Tip #5 – Install Solar Panels

There’s no denying that going solar involves a large upfront investment. A 5kW system costs about $4,000, plus a few thousand more in installation fees.

How does that help you to improve rental yield?

It all comes from the benefits that solar provides. Having a solar power system means that your tenants save hundreds of dollars on their energy bills. You can tap into that saved cash. Increase your rents, with the increase being less than the tenant would have spent each month on energy. About $20 extra per week is a good starting point. That makes $80 extra per month, which translates to an additional $960 per year.

In about four years, you’ve paid for the solar panels. A few more years and you’ve paid for the installation costs. After that, the extra money that comes from having a solar panel system goes into your pocket.

This is a long-term strategy, so it won’t improve rental yield enough if you’re looking to sell the property soon. However, having solar panels also increases the value of your property. That means they’re a good option for improving capital gain too.

Tip #6 – Allow Pets

Approximately one-third of Australians rent. Over two-thirds of them have pets. However, only 32% of landlords allow pets in their properties. Almost 40% don’t, with the rest not having decided.

You’re missing a trick if you’re not part of the 32% of landlords who allow pets in their properties. Pet owners have cried out for more rental options for years, and you’re in a perfect place to provide them.

Of course, there are the risks that come with allowing pets. They can cause issues with furnishings and neighbours, for example.

However, those with pets will pay more to rent your property than those without. You’ll fill a gap in the market, which will improve rental yield dramatically.

You can ask for documentation and certification from vets and training schools too. Most pet owners will happily provide whatever you ask for in return for a pet-friendly rental property.

Tip #7 – Get Help From Past Tenants

You’re not the only one looking for reliability when you rent your property out. Your tenants also want to know that you’ll fulfil your duties as a landlord. After all, no tenant wants to wait months for you to fix basic maintenance issues.

That’s where your previous tenants can help. A few references from people who were happy with your work can help dramatically. You’ll show new tenants that they can trust you to do your job. In doing so, you open the door for increasing your rents with each new tenant, thus improving rental yield.

Tip #8 – Maintain Relationships with Current Tenants

Staying on the same theme as the last tip, your relationships with your tenants hold the key to improving rental yield. Unhappy tenants are more likely to kick up a fuss when you raise prices. They may not feel like you’re doing the job properly, so they refuse to pay more. At worst, this leads to vacancies and bad reviews.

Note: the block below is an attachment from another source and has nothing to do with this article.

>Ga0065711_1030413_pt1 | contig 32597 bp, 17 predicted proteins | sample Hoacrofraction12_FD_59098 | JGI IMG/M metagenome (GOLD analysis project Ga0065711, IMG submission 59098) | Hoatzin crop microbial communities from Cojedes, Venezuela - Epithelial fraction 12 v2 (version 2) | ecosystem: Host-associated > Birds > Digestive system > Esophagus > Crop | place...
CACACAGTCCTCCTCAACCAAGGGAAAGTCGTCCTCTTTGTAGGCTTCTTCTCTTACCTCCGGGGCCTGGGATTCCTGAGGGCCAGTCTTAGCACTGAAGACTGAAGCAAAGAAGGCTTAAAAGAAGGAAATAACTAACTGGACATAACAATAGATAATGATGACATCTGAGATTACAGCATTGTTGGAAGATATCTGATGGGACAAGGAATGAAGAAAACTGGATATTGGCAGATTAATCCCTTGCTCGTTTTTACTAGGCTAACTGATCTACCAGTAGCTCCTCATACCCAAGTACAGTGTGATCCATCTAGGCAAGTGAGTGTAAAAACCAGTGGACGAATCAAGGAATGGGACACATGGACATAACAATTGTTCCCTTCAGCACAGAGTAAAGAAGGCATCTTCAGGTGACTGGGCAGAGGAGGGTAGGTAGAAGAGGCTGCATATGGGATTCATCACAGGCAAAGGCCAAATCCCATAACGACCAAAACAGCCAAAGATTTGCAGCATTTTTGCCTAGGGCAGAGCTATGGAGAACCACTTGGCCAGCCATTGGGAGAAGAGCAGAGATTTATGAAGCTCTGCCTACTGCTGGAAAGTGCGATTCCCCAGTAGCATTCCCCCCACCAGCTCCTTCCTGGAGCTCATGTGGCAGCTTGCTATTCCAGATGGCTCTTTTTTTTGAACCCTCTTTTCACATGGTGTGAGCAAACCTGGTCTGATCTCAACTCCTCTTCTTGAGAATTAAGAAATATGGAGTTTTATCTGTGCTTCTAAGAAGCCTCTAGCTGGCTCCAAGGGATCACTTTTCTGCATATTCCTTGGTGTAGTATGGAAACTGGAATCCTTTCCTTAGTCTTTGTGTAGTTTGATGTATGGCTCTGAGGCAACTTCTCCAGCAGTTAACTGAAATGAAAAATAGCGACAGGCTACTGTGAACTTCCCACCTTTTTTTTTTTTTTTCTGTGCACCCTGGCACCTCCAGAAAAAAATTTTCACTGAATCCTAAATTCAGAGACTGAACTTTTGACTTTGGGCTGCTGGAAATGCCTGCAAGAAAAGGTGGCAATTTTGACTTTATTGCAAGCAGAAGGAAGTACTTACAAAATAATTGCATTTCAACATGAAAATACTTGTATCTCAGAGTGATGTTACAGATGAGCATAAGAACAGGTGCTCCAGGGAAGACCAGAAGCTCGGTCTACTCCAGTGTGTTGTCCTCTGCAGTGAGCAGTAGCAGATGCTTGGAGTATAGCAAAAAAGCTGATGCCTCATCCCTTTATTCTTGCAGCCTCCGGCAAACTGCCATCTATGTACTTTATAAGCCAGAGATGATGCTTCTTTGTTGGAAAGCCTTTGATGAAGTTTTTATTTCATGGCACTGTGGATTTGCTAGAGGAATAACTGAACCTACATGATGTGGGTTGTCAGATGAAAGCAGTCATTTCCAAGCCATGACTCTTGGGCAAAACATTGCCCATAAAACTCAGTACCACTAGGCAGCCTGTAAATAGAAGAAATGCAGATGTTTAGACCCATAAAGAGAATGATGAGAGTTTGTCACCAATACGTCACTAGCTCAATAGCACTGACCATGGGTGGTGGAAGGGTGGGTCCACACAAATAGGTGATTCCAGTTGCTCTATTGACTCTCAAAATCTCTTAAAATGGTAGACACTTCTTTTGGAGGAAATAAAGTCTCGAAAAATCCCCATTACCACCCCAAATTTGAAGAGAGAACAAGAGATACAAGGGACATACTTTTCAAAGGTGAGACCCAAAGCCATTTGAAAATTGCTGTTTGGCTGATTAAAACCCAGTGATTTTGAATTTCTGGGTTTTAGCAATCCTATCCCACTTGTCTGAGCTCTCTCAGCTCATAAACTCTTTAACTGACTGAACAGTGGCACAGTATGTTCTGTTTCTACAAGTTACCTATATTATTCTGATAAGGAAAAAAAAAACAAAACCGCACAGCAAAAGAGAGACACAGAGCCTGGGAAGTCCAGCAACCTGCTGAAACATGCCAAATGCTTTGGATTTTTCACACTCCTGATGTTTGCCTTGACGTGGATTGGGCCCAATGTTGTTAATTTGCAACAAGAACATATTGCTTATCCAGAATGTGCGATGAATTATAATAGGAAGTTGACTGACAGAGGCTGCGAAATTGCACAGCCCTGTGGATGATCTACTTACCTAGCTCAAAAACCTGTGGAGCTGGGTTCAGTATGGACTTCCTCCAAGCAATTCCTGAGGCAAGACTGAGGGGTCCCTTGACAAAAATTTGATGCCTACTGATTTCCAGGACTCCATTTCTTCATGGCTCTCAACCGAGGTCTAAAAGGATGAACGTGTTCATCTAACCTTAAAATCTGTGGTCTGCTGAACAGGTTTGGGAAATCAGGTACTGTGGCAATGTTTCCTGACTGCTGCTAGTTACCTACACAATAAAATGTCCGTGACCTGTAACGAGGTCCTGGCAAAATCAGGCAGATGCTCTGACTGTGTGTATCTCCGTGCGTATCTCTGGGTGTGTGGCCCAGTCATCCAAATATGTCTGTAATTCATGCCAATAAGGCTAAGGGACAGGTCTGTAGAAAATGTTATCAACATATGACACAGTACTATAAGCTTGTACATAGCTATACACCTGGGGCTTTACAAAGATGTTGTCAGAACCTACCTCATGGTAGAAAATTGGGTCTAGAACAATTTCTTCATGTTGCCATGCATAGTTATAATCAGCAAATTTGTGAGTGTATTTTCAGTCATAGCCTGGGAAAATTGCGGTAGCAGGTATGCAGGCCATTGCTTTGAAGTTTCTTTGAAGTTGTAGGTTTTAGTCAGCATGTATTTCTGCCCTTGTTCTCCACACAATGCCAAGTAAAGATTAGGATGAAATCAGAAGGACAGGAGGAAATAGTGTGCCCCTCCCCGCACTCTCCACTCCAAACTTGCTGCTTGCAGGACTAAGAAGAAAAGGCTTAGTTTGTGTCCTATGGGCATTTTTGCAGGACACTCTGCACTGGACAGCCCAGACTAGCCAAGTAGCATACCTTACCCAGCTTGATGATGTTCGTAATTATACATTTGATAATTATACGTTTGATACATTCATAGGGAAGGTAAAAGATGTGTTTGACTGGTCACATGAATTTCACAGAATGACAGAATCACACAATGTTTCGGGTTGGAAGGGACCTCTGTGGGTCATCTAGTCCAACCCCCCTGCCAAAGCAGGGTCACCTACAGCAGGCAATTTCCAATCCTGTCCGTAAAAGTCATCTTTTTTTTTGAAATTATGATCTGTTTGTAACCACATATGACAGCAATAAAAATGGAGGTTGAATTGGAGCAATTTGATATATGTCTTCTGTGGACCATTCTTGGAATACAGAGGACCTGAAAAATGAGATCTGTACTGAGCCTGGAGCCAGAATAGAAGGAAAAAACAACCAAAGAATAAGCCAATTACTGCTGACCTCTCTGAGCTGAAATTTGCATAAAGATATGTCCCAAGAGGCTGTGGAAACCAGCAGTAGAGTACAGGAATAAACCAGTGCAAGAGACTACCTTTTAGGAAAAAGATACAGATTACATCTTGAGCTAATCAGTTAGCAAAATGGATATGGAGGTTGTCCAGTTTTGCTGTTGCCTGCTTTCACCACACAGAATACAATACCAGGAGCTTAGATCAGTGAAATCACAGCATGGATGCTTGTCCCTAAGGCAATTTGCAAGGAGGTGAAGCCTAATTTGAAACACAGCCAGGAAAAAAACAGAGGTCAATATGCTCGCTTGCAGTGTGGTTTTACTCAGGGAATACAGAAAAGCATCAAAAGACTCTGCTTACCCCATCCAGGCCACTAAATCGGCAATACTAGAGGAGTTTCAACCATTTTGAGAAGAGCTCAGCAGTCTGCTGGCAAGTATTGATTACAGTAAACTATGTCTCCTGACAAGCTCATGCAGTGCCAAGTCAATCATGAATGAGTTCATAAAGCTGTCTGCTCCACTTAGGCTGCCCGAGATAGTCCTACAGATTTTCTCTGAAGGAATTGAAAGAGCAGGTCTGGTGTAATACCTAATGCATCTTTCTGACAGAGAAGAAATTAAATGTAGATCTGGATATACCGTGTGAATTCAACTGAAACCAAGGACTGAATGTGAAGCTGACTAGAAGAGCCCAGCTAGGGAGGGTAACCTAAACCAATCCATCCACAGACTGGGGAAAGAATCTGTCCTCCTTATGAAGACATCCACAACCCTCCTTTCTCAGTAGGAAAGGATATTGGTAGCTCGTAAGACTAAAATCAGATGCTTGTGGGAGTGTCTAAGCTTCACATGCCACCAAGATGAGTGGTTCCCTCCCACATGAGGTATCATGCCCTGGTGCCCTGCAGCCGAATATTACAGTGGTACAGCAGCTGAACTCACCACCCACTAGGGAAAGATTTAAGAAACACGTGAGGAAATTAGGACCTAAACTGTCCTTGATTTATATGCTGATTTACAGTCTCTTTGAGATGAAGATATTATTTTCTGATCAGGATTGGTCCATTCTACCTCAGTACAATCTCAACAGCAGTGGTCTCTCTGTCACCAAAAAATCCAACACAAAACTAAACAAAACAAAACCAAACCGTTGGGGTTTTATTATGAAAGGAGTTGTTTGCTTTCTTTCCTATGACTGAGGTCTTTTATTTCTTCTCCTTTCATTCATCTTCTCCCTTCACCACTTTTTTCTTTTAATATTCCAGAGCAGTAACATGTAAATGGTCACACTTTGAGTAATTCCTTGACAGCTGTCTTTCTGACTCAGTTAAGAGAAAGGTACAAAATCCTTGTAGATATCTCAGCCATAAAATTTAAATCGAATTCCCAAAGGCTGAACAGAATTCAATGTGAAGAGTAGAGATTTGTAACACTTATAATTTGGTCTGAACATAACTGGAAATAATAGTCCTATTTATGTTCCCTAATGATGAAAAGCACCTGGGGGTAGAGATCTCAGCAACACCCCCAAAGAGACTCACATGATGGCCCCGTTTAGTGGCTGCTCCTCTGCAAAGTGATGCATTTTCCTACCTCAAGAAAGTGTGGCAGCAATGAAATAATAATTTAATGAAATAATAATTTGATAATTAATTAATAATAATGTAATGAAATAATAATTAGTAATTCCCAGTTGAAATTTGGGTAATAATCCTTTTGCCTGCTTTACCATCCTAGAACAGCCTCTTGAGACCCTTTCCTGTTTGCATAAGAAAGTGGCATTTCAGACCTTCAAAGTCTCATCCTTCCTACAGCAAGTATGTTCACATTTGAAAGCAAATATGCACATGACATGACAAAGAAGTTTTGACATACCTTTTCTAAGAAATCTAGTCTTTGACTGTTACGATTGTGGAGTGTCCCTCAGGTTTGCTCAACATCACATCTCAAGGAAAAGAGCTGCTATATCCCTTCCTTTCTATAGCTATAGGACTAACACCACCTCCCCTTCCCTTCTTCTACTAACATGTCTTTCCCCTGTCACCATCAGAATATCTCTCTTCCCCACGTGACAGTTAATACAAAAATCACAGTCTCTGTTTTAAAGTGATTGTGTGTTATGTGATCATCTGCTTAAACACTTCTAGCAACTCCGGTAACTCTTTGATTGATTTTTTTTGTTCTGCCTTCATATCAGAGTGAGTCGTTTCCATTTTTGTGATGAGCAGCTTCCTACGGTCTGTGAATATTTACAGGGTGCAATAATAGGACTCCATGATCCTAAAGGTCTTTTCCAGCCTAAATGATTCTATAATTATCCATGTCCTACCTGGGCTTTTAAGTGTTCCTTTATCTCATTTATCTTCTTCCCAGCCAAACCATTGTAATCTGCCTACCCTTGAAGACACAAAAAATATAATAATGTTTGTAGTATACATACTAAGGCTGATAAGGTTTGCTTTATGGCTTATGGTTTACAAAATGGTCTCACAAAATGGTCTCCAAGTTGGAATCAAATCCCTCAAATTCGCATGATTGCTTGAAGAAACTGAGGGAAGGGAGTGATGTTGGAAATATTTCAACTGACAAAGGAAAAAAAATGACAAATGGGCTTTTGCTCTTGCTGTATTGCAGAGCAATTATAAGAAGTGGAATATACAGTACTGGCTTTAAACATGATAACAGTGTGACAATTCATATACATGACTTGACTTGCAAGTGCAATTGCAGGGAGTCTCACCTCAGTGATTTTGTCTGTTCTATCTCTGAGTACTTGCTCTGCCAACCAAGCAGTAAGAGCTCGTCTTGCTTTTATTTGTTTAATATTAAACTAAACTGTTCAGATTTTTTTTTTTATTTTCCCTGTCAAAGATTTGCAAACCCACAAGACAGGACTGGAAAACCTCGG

Maintain your relationships with tenants without getting too close. Communicate regularly through the channels you outline in your agreements. Most importantly, fix maintenance issues when they arise.

You’re running a business, so don’t get too close to your tenants. However, don’t distance yourself too much either, else they’ll feel like you don’t care about their needs.

Tip #9 – Blowing Hot and Cold

This has nothing to do with your relationships. Instead, it’s all about the air conditioning and heating systems.

Most tenants look for heating and cooling facilities in the properties they rent. Cooling is particularly important given the high temperatures in some Australian regions. If you can’t offer what they’re looking for, you can’t improve rental yield.

If your property is in the north or south of the country, having a dual system works wonders for improving rental yield. You cater for the hot and cold seasons. As a result, you can charge an additional $20 or $30 per week.

Tip #10 – Offer Some Storage Space

Everybody needs storage space. A few shelves here and a cupboard there may be all you need to improve rental yield.

Creating storage space is also one of the easiest ways to improve your property. Installing shelves takes less than a day, but tenants notice and appreciate them. You could take things further. Consider building a small shed if you have a garden, or installing wardrobes in the bedroom. You could even build a storage area underneath the stairs.

There’s plenty of options open to you. Tenants place great value on storage space and will pay more for it.

The Final Word

So, what does it boil down to?

Keeping tenants happy, staying on top of the market, and making improvements all help with improving rental yield. So does filling niches that other investors may not have looked at. Allowing pets means you can charge more. Including furniture as part of the package means you appeal to a different segment of the market.

These tips can give your annual yield a boost. Choose the ones that work best for your property.